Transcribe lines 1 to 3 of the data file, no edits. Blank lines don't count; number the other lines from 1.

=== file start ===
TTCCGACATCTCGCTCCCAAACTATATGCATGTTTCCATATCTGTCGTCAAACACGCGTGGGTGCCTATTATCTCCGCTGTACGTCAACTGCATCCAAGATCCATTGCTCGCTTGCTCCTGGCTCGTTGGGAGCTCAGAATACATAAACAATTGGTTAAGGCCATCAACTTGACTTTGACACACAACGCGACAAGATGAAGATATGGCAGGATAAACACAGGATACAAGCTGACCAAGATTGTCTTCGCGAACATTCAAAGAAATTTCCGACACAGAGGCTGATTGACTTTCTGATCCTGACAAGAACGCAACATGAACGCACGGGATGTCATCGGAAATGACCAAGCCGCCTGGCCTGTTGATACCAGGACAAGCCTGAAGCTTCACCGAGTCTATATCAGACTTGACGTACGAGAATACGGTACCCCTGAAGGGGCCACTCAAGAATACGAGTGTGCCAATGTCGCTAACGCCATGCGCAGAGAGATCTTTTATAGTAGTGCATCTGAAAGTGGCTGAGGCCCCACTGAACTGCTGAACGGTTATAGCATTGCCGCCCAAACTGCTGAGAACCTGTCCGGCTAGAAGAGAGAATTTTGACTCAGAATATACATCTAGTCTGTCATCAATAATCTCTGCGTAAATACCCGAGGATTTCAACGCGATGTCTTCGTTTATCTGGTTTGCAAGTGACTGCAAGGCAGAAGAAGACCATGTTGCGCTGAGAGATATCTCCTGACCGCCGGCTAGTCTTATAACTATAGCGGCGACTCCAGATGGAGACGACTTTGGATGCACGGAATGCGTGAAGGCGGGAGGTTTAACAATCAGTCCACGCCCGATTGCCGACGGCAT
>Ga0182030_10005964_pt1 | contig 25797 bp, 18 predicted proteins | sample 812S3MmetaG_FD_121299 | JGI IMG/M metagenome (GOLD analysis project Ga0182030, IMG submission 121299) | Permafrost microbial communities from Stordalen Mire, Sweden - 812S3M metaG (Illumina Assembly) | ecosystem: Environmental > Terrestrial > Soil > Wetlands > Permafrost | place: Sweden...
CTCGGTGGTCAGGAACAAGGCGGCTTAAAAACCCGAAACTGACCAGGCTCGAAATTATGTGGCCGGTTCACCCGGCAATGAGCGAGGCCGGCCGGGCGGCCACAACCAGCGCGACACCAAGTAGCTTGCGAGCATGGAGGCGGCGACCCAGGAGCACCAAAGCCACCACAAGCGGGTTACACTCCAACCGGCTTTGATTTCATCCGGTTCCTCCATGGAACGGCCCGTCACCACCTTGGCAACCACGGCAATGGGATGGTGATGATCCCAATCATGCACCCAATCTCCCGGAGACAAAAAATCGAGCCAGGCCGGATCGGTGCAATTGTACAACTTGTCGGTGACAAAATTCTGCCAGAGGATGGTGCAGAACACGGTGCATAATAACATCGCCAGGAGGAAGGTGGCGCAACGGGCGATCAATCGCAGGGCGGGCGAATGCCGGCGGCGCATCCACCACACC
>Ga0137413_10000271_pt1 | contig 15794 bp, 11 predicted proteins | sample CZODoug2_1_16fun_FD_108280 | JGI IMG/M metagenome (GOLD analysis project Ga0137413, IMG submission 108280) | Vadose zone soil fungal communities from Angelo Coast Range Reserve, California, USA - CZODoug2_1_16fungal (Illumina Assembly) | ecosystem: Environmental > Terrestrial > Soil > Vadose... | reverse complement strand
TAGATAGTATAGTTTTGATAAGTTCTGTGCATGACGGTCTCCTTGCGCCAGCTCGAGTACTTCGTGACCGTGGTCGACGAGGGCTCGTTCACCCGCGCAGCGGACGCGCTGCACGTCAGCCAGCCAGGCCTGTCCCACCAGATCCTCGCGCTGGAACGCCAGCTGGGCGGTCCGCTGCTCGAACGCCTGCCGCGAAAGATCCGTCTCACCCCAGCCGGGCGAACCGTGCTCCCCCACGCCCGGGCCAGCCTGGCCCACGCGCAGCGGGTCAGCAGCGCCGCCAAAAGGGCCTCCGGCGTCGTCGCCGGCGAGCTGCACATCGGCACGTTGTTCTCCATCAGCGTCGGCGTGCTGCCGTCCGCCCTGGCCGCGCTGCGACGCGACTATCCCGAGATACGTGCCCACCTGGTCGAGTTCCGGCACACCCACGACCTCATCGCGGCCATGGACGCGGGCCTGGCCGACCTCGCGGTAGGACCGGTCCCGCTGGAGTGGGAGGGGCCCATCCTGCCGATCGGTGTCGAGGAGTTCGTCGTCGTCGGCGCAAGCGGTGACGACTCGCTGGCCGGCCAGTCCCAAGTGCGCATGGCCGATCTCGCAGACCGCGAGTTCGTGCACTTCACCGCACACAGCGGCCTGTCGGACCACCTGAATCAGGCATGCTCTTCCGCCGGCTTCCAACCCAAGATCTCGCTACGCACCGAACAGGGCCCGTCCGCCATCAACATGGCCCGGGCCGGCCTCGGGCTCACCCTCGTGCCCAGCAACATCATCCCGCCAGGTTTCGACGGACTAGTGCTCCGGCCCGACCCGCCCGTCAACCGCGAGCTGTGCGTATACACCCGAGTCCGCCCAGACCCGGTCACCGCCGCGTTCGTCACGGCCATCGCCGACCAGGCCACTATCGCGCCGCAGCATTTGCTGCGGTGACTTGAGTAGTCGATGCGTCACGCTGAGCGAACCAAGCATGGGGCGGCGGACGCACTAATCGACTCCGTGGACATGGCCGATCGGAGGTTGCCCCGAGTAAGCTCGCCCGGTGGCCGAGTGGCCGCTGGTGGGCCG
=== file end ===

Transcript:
TTCCGACATCTCGCTCCCAAACTATATGCATGTTTCCATATCTGTCGTCAAACACGCGTGGGTGCCTATTATCTCCGCTGTACGTCAACTGCATCCAAGATCCATTGCTCGCTTGCTCCTGGCTCGTTGGGAGCTCAGAATACATAAACAATTGGTTAAGGCCATCAACTTGACTTTGACACACAACGCGACAAGATGAAGATATGGCAGGATAAACACAGGATACAAGCTGACCAAGATTGTCTTCGCGAACATTCAAAGAAATTTCCGACACAGAGGCTGATTGACTTTCTGATCCTGACAAGAACGCAACATGAACGCACGGGATGTCATCGGAAATGACCAAGCCGCCTGGCCTGTTGATACCAGGACAAGCCTGAAGCTTCACCGAGTCTATATCAGACTTGACGTACGAGAATACGGTACCCCTGAAGGGGCCACTCAAGAATACGAGTGTGCCAATGTCGCTAACGCCATGCGCAGAGAGATCTTTTATAGTAGTGCATCTGAAAGTGGCTGAGGCCCCACTGAACTGCTGAACGGTTATAGCATTGCCGCCCAAACTGCTGAGAACCTGTCCGGCTAGAAGAGAGAATTTTGACTCAGAATATACATCTAGTCTGTCATCAATAATCTCTGCGTAAATACCCGAGGATTTCAACGCGATGTCTTCGTTTATCTGGTTTGCAAGTGACTGCAAGGCAGAAGAAGACCATGTTGCGCTGAGAGATATCTCCTGACCGCCGGCTAGTCTTATAACTATAGCGGCGACTCCAGATGGAGACGACTTTGGATGCACGGAATGCGTGAAGGCGGGAGGTTTAACAATCAGTCCACGCCCGATTGCCGACGGCAT
>Ga0182030_10005964_pt1 | contig 25797 bp, 18 predicted proteins | sample 812S3MmetaG_FD_121299 | JGI IMG/M metagenome (GOLD analysis project Ga0182030, IMG submission 121299) | Permafrost microbial communities from Stordalen Mire, Sweden - 812S3M metaG (Illumina Assembly) | ecosystem: Environmental > Terrestrial > Soil > Wetlands > Permafrost | place: Sweden...
CTCGGTGGTCAGGAACAAGGCGGCTTAAAAACCCGAAACTGACCAGGCTCGAAATTATGTGGCCGGTTCACCCGGCAATGAGCGAGGCCGGCCGGGCGGCCACAACCAGCGCGACACCAAGTAGCTTGCGAGCATGGAGGCGGCGACCCAGGAGCACCAAAGCCACCACAAGCGGGTTACACTCCAACCGGCTTTGATTTCATCCGGTTCCTCCATGGAACGGCCCGTCACCACCTTGGCAACCACGGCAATGGGATGGTGATGATCCCAATCATGCACCCAATCTCCCGGAGACAAAAAATCGAGCCAGGCCGGATCGGTGCAATTGTACAACTTGTCGGTGACAAAATTCTGCCAGAGGATGGTGCAGAACACGGTGCATAATAACATCGCCAGGAGGAAGGTGGCGCAACGGGCGATCAATCGCAGGGCGGGCGAATGCCGGCGGCGCATCCACCACACC